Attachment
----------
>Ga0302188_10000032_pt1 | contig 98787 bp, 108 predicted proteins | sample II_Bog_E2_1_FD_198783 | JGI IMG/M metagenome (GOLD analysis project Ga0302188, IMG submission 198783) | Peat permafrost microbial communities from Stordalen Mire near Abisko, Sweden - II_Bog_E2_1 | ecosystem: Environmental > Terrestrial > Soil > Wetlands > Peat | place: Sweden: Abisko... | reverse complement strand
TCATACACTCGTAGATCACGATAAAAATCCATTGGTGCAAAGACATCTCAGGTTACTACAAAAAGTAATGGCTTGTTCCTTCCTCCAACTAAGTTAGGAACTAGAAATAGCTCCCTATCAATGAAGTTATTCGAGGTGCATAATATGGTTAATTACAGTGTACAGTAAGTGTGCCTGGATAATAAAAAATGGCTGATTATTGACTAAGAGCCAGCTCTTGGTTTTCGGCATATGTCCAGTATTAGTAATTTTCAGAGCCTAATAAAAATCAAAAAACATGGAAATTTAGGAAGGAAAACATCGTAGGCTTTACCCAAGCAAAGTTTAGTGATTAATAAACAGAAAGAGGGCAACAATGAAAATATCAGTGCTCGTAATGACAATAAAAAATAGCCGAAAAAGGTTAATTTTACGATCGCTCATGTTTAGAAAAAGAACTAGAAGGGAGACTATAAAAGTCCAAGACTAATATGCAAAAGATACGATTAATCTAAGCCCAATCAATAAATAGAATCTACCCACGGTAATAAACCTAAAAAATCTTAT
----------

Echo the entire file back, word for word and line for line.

>Ga0302188_10000032_pt1 | contig 98787 bp, 108 predicted proteins | sample II_Bog_E2_1_FD_198783 | JGI IMG/M metagenome (GOLD analysis project Ga0302188, IMG submission 198783) | Peat permafrost microbial communities from Stordalen Mire near Abisko, Sweden - II_Bog_E2_1 | ecosystem: Environmental > Terrestrial > Soil > Wetlands > Peat | place: Sweden: Abisko... | reverse complement strand
TCATACACTCGTAGATCACGATAAAAATCCATTGGTGCAAAGACATCTCAGGTTACTACAAAAAGTAATGGCTTGTTCCTTCCTCCAACTAAGTTAGGAACTAGAAATAGCTCCCTATCAATGAAGTTATTCGAGGTGCATAATATGGTTAATTACAGTGTACAGTAAGTGTGCCTGGATAATAAAAAATGGCTGATTATTGACTAAGAGCCAGCTCTTGGTTTTCGGCATATGTCCAGTATTAGTAATTTTCAGAGCCTAATAAAAATCAAAAAACATGGAAATTTAGGAAGGAAAACATCGTAGGCTTTACCCAAGCAAAGTTTAGTGATTAATAAACAGAAAGAGGGCAACAATGAAAATATCAGTGCTCGTAATGACAATAAAAAATAGCCGAAAAAGGTTAATTTTACGATCGCTCATGTTTAGAAAAAGAACTAGAAGGGAGACTATAAAAGTCCAAGACTAATATGCAAAAGATACGATTAATCTAAGCCCAATCAATAAATAGAATCTACCCACGGTAATAAACCTAAAAAATCTTAT